Most games aren't meant to be played in a single sitting and use some sort of password or savegame system to allow continuation at a later time. This gives players the opportunity to trade saved games to give other people the items or levels gained, or pump up their saves through file editing.
Usually, the info on how to use saved games can be found inside the downloaded archive. If not, try to follow these steps:
PCGameShark and Game Genie Codes
Try to find where the game stores savegame files -- go into the game directory and look if there are folder with named "save" or "profile". Sometimes, games save their data in "My Documents" folder. Always make a backup copy of your files when using the download savegame.
CodeBreaker saves (.CBS files) require a CodeBreaker disc, a USB drive and a compatible PS2. Action Max saves (.MAX files) require a ARMax disc and a compatible USB drive. Other savegames also require some software, because PS2 alone can't use any of these saves.
You should copy your files to your console using USB Flash memory:
1. Create a Folder named PS3 and create sub folder named SAVEDATA in it.
2. Extract the downloaded ZIP file to the SAVEDATA folder.
3. Remove the USB memory from the computer and plug it into the PS3.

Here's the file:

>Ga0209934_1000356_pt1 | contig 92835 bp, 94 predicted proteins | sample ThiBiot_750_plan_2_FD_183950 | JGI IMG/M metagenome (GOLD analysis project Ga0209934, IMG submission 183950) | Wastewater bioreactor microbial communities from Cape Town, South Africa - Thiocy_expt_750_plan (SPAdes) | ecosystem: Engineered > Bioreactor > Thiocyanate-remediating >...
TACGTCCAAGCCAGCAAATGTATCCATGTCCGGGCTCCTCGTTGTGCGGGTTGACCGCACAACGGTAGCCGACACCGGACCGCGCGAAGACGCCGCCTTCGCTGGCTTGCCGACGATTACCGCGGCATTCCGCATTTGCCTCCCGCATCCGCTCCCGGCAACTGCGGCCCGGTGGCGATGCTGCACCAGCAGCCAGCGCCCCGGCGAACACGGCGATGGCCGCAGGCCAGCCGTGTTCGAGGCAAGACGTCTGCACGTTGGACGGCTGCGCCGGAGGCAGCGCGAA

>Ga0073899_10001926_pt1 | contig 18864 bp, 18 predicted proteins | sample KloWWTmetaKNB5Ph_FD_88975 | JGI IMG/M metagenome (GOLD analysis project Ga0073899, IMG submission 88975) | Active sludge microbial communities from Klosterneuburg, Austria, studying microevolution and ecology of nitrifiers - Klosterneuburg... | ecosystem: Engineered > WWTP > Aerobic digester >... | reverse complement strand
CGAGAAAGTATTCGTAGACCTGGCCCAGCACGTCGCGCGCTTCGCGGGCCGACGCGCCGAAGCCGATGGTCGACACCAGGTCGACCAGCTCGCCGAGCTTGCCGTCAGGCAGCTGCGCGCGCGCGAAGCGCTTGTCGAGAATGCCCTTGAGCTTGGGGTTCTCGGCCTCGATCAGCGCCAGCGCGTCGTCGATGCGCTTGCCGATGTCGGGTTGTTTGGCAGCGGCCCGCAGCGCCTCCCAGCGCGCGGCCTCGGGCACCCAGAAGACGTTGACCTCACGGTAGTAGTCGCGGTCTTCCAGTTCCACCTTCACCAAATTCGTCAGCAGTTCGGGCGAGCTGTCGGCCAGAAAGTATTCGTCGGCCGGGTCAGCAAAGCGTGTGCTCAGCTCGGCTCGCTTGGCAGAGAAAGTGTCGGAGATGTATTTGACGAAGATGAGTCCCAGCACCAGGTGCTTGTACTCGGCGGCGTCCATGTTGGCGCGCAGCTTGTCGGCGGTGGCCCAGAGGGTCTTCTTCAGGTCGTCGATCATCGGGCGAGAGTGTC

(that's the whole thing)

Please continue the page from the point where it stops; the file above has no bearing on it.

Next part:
4. Go to Save Data on your XMB.
5. Press [Triangle] to copy the file to your PS3.
Then just start up your game and the save file should be there.
You need USB cable with the small connector (Mini type-B USB cable) to connect PSP to the computer. Start the console and choose the USB connection option. Copy the file to SAVEFILE directory on your console.
Download savegame to your computer and copy it to a SD card (Wii compatible). Put the SD card into your Wii.
If you have a .bin file, you have to place it in a folder structure on your SD card like so: \private\wii\title\GAME\data.bin (replacing GAME with it's corresponding game code from the game code list which can be viewed here: http://www.wiisave.com/gamecodes/).
If you have a .zip file, it most likely has all of it's folder structure in tact, so all you have to do is extract it to your SD card so it shows up like the above folder structure.
Once you have the file in place on your SD card, you can then put the SD card in to your Wii and go to your saved game(s) on your SD card (Wii Options > Data Management > Save Data > Wii > SD card tab), select the saved game that you want and select Copy. Keep in mind that if you already have a save on your Wii that you're trying to replace, it wont overwrite it, so you'll have to backup your save, then delete it off your Wii internal memory to be able to transfer the new one on.
The GameShark and Pro Action Replay are devices that allow custom cheat codes to be enabled in various console games. Originally developed by Datel Design and Development, Ltd. in the U.K., this technology is known as the Pro Action Replay in Europe, while distributed by InterAct Accessories as the GameShark in North America. Acting much like a trainer in the PC world, they write to locations in a console's memory to activate their cheat features. GameShark codes are not official products and are not endorsed by console manufacturers such as Sega, Sony, or Nintendo. In fact, Nintendo actively places new code routines in their Nintendo 64 cartridges to disable use of a GameShark. In turn, InterAct has developed a keycode system and ROM upgrades to keep their products working.